Managing Director of Panbros Salt Company Limited, Mr Michael Odartey-Wellington is lamenting a drop in production levels of salt from 60,000 to 25,000 metric tonnes.
He attributed the development to the activities of encroachers on the fringes of the Densu Delta Ramsar site, Weija where the salt is mined.
Addressing guests at the company’s premises prior to a tour of the site to mark International Biodiversity Day on Tuesday, Mr Odartey-Wellington feared about 200 workers could go home if production levels failed to improve.
The theme for the Day was ‘Celebrating 25years of Action for Biodiversity.’
The worried MD said inhabitants had built into the company’s catchment area, so that there is no free flow of water.
“When the rains come down, their homes get flooded and the water cuts into our embankments,” he told journalists after the tour.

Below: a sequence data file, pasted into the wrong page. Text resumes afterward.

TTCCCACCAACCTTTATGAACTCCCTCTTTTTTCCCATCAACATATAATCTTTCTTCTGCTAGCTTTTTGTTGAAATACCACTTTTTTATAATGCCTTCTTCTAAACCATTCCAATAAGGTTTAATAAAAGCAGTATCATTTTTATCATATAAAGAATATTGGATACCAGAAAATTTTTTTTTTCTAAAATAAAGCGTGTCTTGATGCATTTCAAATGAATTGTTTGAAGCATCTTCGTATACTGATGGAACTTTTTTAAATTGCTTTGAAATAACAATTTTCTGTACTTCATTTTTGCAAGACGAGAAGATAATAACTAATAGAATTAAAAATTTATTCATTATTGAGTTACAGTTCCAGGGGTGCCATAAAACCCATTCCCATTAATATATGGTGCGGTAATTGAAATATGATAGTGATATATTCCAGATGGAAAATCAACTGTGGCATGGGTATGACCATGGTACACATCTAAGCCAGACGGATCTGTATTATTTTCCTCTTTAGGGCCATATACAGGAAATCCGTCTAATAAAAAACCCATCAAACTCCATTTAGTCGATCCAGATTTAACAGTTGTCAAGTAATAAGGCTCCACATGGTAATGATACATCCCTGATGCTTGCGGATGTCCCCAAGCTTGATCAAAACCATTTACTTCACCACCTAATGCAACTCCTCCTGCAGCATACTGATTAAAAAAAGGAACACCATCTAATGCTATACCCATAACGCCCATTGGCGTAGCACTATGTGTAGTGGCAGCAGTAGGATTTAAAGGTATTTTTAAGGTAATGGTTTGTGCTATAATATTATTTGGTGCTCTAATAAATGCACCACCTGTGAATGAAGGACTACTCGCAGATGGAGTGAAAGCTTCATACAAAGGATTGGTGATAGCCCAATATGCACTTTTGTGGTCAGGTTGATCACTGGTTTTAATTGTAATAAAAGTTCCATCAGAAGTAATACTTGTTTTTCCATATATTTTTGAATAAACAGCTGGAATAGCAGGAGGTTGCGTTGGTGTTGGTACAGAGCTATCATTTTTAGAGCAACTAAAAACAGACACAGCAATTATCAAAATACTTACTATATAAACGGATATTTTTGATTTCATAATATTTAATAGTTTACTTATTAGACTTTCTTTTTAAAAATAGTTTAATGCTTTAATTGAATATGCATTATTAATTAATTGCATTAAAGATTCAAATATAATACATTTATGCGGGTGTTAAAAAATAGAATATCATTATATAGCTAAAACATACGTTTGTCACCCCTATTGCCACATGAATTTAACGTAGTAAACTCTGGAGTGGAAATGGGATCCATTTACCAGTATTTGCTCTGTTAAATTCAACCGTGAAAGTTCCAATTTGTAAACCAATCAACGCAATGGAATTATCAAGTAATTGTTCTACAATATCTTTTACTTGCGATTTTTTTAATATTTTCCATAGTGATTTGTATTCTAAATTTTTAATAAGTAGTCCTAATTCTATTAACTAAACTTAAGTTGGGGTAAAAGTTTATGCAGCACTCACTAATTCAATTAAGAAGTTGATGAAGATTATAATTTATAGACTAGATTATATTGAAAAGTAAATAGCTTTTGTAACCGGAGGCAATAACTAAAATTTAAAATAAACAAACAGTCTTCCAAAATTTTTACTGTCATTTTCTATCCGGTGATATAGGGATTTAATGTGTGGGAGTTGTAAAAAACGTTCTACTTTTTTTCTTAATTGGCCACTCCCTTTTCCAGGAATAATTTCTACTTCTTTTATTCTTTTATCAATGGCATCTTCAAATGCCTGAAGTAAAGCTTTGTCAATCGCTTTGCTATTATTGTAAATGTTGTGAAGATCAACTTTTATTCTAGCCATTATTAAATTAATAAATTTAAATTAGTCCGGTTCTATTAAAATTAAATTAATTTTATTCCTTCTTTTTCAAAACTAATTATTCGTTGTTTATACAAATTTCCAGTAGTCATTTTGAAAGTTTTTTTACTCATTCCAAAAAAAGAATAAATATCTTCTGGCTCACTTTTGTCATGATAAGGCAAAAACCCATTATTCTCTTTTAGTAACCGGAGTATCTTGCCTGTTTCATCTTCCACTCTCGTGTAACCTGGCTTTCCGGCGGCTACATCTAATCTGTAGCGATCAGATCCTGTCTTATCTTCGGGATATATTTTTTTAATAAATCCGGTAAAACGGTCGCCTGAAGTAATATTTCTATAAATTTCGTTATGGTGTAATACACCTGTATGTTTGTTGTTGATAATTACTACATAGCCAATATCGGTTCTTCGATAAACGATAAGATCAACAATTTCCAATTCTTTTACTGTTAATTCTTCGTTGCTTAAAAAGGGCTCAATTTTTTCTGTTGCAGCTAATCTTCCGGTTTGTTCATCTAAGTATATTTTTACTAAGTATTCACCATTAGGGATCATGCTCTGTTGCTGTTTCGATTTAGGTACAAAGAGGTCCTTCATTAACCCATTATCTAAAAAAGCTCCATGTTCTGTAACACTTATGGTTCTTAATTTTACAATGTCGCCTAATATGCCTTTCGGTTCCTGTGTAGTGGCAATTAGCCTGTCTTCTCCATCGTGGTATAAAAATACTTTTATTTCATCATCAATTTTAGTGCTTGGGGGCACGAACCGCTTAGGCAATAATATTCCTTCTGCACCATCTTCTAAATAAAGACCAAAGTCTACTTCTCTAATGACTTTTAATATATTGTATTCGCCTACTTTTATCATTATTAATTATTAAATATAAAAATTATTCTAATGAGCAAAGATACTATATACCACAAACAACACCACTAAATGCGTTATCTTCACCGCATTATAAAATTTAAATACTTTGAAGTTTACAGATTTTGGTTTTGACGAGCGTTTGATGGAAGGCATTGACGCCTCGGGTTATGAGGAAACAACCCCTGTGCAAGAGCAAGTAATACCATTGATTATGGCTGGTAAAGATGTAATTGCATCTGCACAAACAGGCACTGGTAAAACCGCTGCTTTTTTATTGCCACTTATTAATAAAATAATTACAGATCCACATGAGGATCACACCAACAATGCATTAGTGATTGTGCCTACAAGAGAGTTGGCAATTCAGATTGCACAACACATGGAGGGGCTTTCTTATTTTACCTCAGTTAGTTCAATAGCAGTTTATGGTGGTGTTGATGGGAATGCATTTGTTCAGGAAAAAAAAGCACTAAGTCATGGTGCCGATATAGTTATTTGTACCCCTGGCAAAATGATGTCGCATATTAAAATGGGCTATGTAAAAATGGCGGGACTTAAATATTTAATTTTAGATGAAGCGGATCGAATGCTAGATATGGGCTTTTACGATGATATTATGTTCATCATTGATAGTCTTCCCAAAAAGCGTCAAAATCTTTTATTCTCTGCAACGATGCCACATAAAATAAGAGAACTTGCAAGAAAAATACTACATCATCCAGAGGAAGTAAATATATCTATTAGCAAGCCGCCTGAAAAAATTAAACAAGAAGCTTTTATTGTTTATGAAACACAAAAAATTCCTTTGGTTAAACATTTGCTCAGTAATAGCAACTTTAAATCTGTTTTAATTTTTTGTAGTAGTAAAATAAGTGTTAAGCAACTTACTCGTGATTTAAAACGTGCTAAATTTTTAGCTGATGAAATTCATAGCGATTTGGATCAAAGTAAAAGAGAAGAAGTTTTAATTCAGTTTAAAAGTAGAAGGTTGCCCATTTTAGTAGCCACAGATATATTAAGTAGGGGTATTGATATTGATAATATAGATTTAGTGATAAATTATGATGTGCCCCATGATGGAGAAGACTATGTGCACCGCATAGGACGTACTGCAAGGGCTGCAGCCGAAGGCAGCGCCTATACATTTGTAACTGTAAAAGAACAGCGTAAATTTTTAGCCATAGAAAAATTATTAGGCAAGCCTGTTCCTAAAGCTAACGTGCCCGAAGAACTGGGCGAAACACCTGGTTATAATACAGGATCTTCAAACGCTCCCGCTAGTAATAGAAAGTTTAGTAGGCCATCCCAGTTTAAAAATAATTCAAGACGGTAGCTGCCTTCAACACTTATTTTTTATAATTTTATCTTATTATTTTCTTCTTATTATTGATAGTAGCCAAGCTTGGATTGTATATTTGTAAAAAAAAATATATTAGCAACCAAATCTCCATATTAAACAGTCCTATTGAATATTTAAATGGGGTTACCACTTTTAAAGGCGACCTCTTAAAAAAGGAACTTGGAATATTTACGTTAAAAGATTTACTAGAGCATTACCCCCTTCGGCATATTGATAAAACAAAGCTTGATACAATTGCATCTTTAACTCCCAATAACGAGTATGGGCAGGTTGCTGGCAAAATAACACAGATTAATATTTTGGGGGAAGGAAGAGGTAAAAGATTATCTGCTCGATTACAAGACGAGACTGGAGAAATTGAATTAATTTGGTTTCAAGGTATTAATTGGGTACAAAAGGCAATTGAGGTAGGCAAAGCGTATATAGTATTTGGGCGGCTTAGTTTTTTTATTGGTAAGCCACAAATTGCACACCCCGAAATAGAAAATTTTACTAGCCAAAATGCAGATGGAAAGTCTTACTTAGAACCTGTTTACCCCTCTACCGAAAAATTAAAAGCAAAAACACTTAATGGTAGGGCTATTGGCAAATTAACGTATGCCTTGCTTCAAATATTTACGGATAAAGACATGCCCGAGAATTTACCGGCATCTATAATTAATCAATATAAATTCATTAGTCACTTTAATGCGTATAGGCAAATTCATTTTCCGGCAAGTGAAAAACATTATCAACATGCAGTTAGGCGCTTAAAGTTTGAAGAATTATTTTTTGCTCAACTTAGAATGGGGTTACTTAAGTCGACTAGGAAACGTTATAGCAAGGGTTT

The site is located within the confines of sea salt producing company Panbros limited, established in the early 1950s.
The salt company which produces high quality natural salt engages between 700 and 1000 workers from surrounding communities.
Over the years, the company has been able to protect the wetlands within our area of operation.
The efforts of the company had greatly contributed to the flourishing of various of various flora and fauna, particularly migratory birds such as the tern, flying ducks, herons and kingfisher.
The birds are a vital part of biodiversity and play a critical role in all ecosystems.
Over the years the wetlands have experienced rapid destruction from encroachers who are destroying the mangroves and also filling up the wetlands for the construction of buildings.
“We have seen a noticeable decline in the migratory birds because of the encroachments,” Mr Odartey-Wellington said.
According to him, the wetlands are unable to hold up overflows from the Lafa stream, thereby flooding the operational area of the company.
Source: Isaac Aidoo || The Finder